Luqmat: A Little Fritter with a Long History
Food

Luqmat: A Little Fritter with a Long History


Luqmat. Bumuelos. Sfenj. ʿAwwamé. Lokma. Zvingous. So many names for one deep-fried dough ball.

How did these little-yeasted fritters—whatever you want to call them—spread all across the Mediterranean? And how did they become the preeminent Ḥanukka treat of the Sephardi world, from Morocco to Turkey?

According to culinary historian Gil Marks in his Encyclopedia of Jewish Food,1 the practice of deep-frying dough dates back at least to the ancient Romans, though it was forgotten in Europe with the collapse of the Roman empire. The custom persisted in the eastern Mediterranean and the Middle East, however, where oil for deep-frying remained abundant and inexpensive. It likely appeared in the Middle East or Persia during the Middle Ages when some enterprising cook got the idea to drop blobs of yeasted dough into hot oil.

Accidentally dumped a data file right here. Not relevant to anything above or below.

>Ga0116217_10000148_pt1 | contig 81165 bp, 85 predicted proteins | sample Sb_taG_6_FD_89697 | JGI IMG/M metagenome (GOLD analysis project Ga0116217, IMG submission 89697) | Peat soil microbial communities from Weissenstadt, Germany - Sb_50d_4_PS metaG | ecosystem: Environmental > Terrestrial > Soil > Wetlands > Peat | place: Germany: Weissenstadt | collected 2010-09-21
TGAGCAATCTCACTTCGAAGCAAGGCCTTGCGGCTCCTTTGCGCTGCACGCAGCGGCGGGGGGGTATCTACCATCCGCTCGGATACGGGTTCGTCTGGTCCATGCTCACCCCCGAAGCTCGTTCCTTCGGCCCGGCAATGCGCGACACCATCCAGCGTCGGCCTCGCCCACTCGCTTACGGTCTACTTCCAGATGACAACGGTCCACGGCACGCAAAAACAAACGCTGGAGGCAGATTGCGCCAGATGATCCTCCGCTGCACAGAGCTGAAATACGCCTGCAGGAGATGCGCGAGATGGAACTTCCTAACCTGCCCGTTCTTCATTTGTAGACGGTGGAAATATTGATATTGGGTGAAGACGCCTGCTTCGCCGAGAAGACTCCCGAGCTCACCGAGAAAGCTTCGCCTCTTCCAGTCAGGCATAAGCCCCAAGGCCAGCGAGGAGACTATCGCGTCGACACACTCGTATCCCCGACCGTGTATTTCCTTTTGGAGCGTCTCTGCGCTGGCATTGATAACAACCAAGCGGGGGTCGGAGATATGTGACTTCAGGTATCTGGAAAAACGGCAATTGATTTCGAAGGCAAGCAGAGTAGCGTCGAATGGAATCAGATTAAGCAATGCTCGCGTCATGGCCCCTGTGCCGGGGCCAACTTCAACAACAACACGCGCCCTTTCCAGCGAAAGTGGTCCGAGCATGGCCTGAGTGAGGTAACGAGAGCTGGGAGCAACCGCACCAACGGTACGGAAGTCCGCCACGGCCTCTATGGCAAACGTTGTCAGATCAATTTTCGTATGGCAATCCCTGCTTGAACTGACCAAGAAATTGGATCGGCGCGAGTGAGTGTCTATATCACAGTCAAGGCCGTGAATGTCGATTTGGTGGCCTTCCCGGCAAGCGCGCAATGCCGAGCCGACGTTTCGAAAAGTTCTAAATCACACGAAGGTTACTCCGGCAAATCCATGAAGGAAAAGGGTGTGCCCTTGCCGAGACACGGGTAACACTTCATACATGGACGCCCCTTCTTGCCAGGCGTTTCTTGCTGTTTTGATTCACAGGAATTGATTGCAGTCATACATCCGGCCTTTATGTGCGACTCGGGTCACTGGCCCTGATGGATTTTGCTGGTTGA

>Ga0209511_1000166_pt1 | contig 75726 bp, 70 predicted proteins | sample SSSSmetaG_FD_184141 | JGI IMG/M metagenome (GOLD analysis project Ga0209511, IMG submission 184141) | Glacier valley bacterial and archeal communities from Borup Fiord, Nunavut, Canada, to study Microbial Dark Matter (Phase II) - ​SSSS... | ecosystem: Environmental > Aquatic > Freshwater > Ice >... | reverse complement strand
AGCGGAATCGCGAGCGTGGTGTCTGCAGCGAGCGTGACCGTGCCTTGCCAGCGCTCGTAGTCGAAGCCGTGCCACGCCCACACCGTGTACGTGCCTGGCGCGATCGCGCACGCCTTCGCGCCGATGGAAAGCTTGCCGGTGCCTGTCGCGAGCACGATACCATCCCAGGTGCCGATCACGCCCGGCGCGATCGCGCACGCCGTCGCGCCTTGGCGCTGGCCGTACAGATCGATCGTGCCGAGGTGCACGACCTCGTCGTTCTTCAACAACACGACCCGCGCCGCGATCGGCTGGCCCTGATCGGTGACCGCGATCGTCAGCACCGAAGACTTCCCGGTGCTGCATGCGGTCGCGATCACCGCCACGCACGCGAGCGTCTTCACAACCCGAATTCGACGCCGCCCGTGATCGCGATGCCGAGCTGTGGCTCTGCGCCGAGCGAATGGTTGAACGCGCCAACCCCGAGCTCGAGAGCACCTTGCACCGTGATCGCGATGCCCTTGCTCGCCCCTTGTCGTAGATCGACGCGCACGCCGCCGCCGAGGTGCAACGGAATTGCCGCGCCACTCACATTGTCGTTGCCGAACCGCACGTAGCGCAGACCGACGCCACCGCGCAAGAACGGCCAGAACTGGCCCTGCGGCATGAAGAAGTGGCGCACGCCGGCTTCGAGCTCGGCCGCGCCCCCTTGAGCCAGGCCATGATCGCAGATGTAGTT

The earliest known recipe for a dish made of deep-fried yeast dough is for luqmat al-qaḍi (judge’s mouthful) and comes to us via Muhammad ibn al-Hasan Al-Baghdadi’s 1226 cookbook Kitab al Tabikh (Book of Dishes). The basic recipe for luqmat—a leavened wheat flour dough with a little sugar—hasn’t changed much since then. Since the batter on its own is quite plain, they are traditionally drizzled in a sugar syrup or, sometimes, topped with sugar.

Unlike European doughnuts, luqmat (and other, similar Middle Eastern fritters) traditionally do not contain dairy or egg, though some modern recipes add the latter for a firmer texture. The looser egg-free dough tends to puff up into unpredictable shapes when dropped into hot oil, unlike doughnuts’ thicker dough which holds its round shape.

In Spain, bumuelos—also fried in olive oil—were considered by Christians to be a sign of Jewish and Moorish cooking